KLS Radio, Oakland
“Radio Village” Promotional Brochure
This promotional brochure — originally intended to introduce the new “Radio Village” broadcast center in 1937 — was pressed into service as an over-sized and makeshift “verification card” for Oakland radio station KLS in August 1940. The brochure was first printed in early 1937 to announce the “preview and grand opening America’s really unique broadcasting studios and merchandising center” for KLS, which was owned by brothers Stafford and Eugene Warner — hence, the “Warner Brothers” noted on the brochure cover (unaffiliated with the movie studio bearing the same name).
The Warners had established one of the first radio parts stores in the Bay Area in 1919, then launched their own experimental radio station, 6XAM, at their store in Oakland in 1920; the station began voice transmissions a year later. 6XAM was licensed as commercial station KLS on March 10, 1922, and began broadcasting with 250 watts on the shared 360 meter wavelength from the First Baptist Church at 2201 Telegraph Avenue (near West Grand Avenue) in Oakland.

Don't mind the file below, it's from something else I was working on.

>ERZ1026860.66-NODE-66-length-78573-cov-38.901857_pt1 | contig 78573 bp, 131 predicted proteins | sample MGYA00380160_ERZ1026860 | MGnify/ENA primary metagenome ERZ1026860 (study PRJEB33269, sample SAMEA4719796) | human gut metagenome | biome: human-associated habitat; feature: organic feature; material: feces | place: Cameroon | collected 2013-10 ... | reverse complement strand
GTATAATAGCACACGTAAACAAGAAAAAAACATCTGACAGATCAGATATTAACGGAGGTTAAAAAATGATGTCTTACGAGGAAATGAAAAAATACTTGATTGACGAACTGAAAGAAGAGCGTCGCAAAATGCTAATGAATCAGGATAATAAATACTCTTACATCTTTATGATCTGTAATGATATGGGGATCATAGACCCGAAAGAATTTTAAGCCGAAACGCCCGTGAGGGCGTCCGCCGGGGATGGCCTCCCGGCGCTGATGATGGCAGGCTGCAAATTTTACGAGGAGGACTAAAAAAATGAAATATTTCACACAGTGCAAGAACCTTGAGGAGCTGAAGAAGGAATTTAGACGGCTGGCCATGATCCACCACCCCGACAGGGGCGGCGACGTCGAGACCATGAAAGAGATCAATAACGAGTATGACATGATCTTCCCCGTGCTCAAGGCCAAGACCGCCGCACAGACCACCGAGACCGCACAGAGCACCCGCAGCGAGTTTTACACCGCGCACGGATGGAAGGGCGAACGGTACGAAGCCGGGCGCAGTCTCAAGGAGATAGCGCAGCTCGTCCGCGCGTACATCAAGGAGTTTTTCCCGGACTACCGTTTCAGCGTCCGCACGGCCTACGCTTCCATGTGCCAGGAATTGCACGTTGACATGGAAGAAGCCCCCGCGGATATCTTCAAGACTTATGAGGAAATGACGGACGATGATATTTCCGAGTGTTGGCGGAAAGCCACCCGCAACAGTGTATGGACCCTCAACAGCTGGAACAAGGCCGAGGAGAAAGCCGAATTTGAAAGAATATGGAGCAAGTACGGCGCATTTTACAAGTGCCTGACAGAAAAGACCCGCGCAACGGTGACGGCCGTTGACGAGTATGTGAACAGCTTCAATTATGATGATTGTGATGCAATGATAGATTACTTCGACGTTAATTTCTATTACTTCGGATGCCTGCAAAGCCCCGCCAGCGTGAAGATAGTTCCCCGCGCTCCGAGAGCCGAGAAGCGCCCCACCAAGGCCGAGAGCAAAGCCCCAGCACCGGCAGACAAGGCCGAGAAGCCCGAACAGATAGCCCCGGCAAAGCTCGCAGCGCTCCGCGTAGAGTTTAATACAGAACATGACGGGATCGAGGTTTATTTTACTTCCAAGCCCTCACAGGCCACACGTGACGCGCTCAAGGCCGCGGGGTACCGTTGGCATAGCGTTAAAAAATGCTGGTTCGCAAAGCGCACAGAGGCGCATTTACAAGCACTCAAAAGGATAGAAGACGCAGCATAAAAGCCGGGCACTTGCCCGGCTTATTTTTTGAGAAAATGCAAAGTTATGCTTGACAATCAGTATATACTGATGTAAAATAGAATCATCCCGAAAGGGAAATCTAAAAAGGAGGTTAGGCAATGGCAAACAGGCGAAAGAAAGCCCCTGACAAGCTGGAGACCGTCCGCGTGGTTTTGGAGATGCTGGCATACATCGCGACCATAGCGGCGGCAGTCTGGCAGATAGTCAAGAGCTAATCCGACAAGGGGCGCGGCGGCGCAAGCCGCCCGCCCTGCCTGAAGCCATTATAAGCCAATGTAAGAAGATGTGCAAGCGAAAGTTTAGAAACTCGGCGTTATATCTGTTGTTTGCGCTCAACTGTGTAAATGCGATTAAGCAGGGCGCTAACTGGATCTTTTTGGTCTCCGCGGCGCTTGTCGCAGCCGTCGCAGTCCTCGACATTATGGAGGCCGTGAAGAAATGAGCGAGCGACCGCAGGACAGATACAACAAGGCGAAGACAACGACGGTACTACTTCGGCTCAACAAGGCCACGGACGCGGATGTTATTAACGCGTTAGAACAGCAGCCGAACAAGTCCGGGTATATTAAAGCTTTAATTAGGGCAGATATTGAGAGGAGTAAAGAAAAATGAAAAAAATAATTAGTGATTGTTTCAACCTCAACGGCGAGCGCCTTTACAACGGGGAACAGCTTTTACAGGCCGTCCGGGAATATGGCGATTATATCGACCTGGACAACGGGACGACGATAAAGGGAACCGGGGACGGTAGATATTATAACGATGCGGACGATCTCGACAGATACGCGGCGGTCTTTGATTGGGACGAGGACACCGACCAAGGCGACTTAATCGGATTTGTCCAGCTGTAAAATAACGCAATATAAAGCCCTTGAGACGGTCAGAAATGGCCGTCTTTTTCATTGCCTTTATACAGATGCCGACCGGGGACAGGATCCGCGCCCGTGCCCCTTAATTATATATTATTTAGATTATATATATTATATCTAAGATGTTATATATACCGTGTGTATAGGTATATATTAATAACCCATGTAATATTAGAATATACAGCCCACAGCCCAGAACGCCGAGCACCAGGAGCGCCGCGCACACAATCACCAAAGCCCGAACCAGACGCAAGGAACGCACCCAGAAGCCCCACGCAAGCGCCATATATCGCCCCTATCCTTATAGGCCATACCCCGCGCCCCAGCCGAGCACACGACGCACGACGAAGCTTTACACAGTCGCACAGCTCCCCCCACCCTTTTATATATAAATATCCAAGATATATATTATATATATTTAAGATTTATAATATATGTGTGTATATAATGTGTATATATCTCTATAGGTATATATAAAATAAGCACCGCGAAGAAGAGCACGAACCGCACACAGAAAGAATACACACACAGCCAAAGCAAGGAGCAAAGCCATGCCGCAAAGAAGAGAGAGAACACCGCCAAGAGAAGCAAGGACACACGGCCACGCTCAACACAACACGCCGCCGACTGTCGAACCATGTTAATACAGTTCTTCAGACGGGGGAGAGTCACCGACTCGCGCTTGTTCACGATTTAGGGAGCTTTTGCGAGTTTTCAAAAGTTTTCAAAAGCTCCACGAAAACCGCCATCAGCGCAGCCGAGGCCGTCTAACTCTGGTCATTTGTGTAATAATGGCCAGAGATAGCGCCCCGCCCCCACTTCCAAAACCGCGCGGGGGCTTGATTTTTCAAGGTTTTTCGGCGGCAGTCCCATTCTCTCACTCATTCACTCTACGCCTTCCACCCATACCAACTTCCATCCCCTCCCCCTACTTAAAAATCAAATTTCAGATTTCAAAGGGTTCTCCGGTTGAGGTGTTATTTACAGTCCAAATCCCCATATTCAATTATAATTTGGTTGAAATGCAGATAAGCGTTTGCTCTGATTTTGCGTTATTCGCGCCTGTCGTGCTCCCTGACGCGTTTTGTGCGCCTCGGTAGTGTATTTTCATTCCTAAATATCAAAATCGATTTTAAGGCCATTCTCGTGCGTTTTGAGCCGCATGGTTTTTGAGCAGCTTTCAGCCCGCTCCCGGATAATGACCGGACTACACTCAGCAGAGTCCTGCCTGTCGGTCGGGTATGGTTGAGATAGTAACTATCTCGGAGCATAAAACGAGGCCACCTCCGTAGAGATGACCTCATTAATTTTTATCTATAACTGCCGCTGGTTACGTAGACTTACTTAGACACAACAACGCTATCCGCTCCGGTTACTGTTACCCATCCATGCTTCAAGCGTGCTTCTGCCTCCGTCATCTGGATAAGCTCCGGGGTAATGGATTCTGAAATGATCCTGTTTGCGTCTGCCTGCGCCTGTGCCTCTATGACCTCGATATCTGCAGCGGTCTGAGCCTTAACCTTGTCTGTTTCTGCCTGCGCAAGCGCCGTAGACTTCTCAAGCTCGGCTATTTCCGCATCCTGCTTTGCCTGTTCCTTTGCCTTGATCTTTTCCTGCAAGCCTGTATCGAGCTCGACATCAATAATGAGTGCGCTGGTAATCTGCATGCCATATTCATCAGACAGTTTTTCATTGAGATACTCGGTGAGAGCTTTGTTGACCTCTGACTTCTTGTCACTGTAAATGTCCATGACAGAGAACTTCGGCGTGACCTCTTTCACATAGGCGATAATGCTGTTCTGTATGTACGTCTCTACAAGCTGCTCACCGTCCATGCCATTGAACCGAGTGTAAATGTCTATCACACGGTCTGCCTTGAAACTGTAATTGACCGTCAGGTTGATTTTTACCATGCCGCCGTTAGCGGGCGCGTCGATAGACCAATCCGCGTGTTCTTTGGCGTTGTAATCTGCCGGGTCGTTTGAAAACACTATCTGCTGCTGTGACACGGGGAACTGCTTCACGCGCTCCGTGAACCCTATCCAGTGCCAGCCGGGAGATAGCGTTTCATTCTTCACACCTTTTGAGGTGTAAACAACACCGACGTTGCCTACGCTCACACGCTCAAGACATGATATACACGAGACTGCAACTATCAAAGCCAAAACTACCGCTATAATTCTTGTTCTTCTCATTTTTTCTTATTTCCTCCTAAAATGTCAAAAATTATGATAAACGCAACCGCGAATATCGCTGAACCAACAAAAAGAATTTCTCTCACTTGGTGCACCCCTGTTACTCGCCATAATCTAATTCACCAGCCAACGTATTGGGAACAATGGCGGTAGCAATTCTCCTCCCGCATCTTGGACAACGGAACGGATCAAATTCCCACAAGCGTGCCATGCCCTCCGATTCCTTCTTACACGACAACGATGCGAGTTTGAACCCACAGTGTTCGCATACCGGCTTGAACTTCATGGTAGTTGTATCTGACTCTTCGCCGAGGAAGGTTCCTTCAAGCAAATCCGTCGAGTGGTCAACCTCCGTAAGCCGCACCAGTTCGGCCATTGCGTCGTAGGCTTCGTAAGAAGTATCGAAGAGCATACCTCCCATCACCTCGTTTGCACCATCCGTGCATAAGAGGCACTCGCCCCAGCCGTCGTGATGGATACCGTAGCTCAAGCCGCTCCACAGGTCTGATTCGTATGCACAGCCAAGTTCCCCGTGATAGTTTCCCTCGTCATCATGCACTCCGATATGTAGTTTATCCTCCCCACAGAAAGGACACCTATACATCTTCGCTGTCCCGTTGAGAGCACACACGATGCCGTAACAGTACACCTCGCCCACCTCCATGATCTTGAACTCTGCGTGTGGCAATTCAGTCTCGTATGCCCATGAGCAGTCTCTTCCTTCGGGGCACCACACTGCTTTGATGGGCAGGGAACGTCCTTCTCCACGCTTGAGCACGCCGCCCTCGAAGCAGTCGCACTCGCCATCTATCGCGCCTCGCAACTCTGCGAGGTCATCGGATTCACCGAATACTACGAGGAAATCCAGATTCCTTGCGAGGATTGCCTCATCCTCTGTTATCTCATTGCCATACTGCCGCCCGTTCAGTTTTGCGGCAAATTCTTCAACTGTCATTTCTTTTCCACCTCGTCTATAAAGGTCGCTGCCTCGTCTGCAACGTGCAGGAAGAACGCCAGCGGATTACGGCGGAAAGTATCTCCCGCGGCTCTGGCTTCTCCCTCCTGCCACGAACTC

In March 1937, after several previous frequency changes, KLS was moved from 1440 to 1280 kilocycles with a full-time power of 250 watts and began broadcasting from the new “Radio Village” at 327 21st Street in Oakland, near Lake Merritt. “Radio Village,” as depicted in the brochure’s illustrations (see below), included eleven cottage-style shops around a central courtyard, constructed by the Warner brothers at a cost of $30,000. In addition to housing KLS’ studios and offices and the Warners’ radio supply store, a 179-foot Blaw-Knox self-supported steel vertical antenna at the site transmitted the station’s signal into the ether. (Note that the section of 21st Street that Radio Village occupied was remapped by the city of Oakland as 22nd Street in 1952, resulting in an address change — but no physical change — in the station’s location.)
KLS became KWBR (for “Warner Brothers Radio”) in September 1945, and was sold by the Warner family to Sonderling Broadcasting in July 1959. On September 4, 1959, KWBR changed call letters to KDIA, under which it gained its greatest popularity with music and programming directed toward the Eastbay’s African-American listeners.
KDIA remained at Radio Village until 1965, when its studios and transmitter were transferred to a new facility near the Bay Bridge Toll Plaza. (A photograph of this facility as it appeared around 1976 may be viewed by clicking here.)
Radio Village was subsequently razed and the site became a parking lot adjacent to Oakland’s landmark Kaiser Center on the lakefront.
ORIGINAL SIZE: 9 inches x 12 inches (when folded).
SOURCE: Bay Area Radio Museum Graphic Images Collection.